New Zealand Prioritizes Major Pharmaceuticals: Herbal Medications Including Vitamin and Mineral Supplements Now Face Greater Restrictions | Gatekeeper

Source: Natural Hope Herbs

In a move that puts the interests of the pharmaceutical industry ahead of natural health care traditions, New Zealand’s parliament passed the Therapeutic Products Bill on 19 July 2023.

“The passage of the Therapeutic Products Bill marks the most significant change to regulation of drugs, medical devices and natural health products in almost 40 years,” New Zealand’s Ministry of Health said.

The move is part of New Zealand’s plan to ensure the safety of healthcare delivery products and increase imports and exports. The new regulatory regime is expected to be flexible and aligned with international standards while maintaining the quality of regulations currently managed by the Ministry of Health.

Contrary to some reports on social media and feedback from bill senders:

You can still buy natural health products and you don’t need a prescription, practitioners can still provide care to their clients. there is no list of prohibited ingredients in the bill, and there is no suggestion to ban herbs and spices commonly used in cooking.”

This bill is not intended to stop people from buying NHP, unless there is strong scientific evidence to justify that restriction (for example, certain parts of a plant may be toxic while other parts are fine, or product concentrations are too risky to be available for general sale).

The bill does not have a proposed list of prohibited or restricted herbal ingredients in it. If the bill is passed, a list of recognized NHP materials will be developed as secondary legislation, in consultation with stakeholders.

Although hailed as a step towards modernizing health product regulation, the Therapeutic Products Bill has come under heavy criticism for its implications for natural health products (NHP), which many New Zealanders use for their health and well-being.

The country’s government insists that the law will encourage innovation while aligning with international standards.

The potential implications of this decision could disproportionately impact NHP manufacturers, practitioners, and most importantly, consumers who have trusted these products for generations.

The proposed amendments to the bill would exempt small-scale NHP producers, but product authorization is still required for imported NHP.

“Under the proposed changes to the bill, small-scale NHP manufacturers will not need to obtain product authorizations or manufacturing licenses from the new regulator where their products are manufactured and supplied directly to customers in New Zealand.”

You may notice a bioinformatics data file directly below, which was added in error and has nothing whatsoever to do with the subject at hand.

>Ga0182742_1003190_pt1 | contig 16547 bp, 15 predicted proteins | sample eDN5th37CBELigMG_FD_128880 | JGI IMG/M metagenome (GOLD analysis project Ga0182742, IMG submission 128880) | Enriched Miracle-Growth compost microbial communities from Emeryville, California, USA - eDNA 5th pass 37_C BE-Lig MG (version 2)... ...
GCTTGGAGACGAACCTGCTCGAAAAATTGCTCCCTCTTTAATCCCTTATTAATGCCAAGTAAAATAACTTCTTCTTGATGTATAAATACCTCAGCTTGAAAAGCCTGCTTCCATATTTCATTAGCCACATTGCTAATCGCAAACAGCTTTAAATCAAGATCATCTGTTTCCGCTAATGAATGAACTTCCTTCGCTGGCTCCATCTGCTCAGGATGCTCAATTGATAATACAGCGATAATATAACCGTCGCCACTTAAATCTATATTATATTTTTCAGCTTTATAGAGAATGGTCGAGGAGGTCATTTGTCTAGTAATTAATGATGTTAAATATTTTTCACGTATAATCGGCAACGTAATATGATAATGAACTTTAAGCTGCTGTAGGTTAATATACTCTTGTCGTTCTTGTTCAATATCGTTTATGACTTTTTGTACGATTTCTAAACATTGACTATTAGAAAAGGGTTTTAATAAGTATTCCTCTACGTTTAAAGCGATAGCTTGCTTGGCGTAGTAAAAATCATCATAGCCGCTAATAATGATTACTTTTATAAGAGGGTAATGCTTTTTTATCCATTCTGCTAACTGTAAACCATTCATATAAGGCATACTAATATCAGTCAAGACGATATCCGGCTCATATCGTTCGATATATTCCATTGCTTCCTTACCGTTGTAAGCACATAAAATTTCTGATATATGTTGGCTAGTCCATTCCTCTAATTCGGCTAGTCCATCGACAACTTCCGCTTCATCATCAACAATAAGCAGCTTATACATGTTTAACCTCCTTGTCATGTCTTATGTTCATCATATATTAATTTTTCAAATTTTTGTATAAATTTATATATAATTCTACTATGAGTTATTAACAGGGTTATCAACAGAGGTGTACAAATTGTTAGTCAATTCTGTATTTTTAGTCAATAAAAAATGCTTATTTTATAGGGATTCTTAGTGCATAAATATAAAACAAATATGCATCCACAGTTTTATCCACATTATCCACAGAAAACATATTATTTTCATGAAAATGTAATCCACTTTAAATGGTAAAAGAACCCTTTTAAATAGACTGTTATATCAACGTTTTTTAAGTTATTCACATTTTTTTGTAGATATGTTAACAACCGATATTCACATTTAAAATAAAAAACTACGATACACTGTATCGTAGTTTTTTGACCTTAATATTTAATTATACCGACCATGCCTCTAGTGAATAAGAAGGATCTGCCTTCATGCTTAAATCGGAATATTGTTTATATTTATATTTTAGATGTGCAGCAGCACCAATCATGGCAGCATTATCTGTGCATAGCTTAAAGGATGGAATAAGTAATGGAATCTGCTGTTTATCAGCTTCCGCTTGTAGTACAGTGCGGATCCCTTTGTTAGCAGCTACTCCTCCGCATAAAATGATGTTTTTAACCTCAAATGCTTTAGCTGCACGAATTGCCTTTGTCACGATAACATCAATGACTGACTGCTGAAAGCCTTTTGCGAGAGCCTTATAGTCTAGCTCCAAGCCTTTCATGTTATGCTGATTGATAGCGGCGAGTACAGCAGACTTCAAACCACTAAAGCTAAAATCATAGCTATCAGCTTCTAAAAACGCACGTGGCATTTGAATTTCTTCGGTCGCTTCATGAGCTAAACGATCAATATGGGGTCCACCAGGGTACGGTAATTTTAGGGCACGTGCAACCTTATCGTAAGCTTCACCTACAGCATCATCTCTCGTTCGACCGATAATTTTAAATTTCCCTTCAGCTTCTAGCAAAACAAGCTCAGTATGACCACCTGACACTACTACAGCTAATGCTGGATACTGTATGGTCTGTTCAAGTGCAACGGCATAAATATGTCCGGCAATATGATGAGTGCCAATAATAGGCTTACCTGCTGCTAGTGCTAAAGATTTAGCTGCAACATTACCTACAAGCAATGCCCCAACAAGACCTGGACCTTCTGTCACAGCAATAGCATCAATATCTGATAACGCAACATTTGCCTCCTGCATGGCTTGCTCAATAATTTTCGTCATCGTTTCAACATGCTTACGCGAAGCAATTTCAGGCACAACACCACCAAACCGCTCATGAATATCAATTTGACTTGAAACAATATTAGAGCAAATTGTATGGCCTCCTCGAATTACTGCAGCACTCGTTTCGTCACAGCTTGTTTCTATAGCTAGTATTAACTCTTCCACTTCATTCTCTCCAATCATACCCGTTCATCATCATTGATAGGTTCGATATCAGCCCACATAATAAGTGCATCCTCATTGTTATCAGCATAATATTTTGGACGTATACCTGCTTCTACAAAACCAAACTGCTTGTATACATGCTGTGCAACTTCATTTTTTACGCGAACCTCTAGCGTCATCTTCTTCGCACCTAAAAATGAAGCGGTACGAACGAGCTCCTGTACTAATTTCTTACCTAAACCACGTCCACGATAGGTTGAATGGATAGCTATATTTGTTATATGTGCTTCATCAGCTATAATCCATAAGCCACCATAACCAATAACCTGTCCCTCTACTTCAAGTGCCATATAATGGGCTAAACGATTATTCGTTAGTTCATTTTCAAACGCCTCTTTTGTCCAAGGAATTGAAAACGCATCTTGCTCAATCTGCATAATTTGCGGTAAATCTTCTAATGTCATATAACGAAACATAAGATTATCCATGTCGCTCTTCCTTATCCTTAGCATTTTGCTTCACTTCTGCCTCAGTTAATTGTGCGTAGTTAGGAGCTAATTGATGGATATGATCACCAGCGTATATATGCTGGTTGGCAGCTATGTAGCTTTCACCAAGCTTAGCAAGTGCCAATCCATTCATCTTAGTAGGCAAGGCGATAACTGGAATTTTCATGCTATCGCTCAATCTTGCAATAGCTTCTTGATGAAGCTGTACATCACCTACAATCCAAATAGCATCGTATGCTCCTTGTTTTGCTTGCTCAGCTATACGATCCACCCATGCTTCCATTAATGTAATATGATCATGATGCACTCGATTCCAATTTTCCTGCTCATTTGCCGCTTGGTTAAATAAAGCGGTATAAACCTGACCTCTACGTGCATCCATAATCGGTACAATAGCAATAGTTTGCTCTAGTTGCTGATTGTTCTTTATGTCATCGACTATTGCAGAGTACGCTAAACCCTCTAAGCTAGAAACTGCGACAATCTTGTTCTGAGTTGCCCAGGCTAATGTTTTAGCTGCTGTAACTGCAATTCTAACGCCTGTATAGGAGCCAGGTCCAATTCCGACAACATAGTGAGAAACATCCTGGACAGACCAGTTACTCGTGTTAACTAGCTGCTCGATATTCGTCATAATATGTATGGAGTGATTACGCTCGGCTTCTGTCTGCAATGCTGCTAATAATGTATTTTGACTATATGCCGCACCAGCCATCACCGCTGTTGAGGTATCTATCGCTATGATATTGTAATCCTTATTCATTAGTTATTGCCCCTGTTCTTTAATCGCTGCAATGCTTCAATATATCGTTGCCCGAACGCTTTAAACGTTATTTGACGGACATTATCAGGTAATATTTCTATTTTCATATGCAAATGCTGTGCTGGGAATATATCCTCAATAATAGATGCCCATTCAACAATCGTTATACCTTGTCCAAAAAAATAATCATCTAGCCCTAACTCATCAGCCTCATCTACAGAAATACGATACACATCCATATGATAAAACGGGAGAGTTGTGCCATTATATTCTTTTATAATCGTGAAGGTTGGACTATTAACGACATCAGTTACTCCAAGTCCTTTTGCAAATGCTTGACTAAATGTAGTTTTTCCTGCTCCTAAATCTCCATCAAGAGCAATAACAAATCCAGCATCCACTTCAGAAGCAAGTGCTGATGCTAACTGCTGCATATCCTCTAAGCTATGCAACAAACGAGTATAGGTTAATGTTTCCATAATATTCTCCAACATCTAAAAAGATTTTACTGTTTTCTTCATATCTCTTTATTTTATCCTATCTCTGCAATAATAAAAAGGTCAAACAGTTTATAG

While small-scale manufacturers are exempt from some of the new regulations, the New Zealand government claims there is still demand to regulate these products because of the scale of distribution and the risks involved.

“There is still a need to regulate NHPs because they are not risk free. The scale of distribution combined with the risks posed by NHPs and their production are important factors in weighing the risks. The overall risk profile of the distribution of certain NHPs made up is small enough to not warrant the necessary regulatory requirements for most other NHPs. We have assessed other products in a similar way, such as low concentration NHP, or products made by practitioners as part of consultations for clients,” according to the Ministry of Health. website.

Under this controversial law, natural health products, including herbal remedies, traditional Māori medicine, traditional Chinese medicine, homeopathic remedies and vitamin and mineral supplements, may be subject to stricter regulations.

Although the Government has assured citizens that they can still purchase natural health products without a prescription, it is hard not to see this move as a deliberate curtailment of their freedom of choice.

These regulations can also seriously hinder the production and consumption of these products, which are usually considered healthier and more organic alternatives to synthetic pharmaceuticals.

Critics see this as a veiled attempt to assert control over a sector traditionally dominated by small businesses, possibly opening up the market to larger pharmaceutical companies. This alleged slant toward big pharmaceuticals paints a dismal picture of a government that appears to be prioritizing industry interests over its citizens’ health care choices.

The New Zealand government maintains that it knows better than its citizens what is good for them, which is setting a dangerous precedent. This paternalistic view deprives individuals of autonomy and the right to make informed choices about their health and well-being.

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